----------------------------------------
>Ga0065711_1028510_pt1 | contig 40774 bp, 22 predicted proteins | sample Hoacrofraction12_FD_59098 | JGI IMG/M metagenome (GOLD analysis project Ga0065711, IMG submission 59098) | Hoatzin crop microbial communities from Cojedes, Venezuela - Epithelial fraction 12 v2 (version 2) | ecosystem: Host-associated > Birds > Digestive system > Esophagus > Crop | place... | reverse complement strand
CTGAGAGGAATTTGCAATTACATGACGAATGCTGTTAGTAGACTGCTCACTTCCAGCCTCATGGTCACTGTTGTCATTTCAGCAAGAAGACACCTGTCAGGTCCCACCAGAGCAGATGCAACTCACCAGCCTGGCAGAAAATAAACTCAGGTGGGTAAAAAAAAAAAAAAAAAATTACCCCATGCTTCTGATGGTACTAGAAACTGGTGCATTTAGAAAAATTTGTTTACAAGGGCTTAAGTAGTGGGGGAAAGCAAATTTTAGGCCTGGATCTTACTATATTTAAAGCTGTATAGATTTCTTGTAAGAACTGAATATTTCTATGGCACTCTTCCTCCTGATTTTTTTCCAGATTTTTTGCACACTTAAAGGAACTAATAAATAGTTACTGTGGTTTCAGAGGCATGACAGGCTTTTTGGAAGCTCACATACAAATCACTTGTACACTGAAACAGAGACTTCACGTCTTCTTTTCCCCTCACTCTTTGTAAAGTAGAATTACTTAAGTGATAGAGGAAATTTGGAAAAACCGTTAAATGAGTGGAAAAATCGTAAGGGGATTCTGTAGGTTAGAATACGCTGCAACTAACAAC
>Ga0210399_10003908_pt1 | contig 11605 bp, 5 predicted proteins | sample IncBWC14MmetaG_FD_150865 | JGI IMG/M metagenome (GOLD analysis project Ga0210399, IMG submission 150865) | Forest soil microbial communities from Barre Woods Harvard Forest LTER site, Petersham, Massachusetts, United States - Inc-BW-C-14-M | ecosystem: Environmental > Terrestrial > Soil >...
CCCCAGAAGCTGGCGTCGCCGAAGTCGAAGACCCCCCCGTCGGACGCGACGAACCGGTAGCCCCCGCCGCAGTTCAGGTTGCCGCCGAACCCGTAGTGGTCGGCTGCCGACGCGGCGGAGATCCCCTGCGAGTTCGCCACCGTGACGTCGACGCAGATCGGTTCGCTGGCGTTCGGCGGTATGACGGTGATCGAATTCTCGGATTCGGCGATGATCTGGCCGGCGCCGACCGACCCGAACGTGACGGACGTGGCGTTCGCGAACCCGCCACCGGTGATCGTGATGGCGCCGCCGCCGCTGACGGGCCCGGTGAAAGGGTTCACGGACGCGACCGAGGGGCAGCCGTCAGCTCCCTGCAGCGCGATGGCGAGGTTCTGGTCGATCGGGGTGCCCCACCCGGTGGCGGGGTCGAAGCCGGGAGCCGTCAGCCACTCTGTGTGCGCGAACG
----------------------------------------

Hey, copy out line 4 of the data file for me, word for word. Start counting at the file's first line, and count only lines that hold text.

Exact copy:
CCCCAGAAGCTGGCGTCGCCGAAGTCGAAGACCCCCCCGTCGGACGCGACGAACCGGTAGCCCCCGCCGCAGTTCAGGTTGCCGCCGAACCCGTAGTGGTCGGCTGCCGACGCGGCGGAGATCCCCTGCGAGTTCGCCACCGTGACGTCGACGCAGATCGGTTCGCTGGCGTTCGGCGGTATGACGGTGATCGAATTCTCGGATTCGGCGATGATCTGGCCGGCGCCGACCGACCCGAACGTGACGGACGTGGCGTTCGCGAACCCGCCACCGGTGATCGTGATGGCGCCGCCGCCGCTGACGGGCCCGGTGAAAGGGTTCACGGACGCGACCGAGGGGCAGCCGTCAGCTCCCTGCAGCGCGATGGCGAGGTTCTGGTCGATCGGGGTGCCCCACCCGGTGGCGGGGTCGAAGCCGGGAGCCGTCAGCCACTCTGTGTGCGCGAACG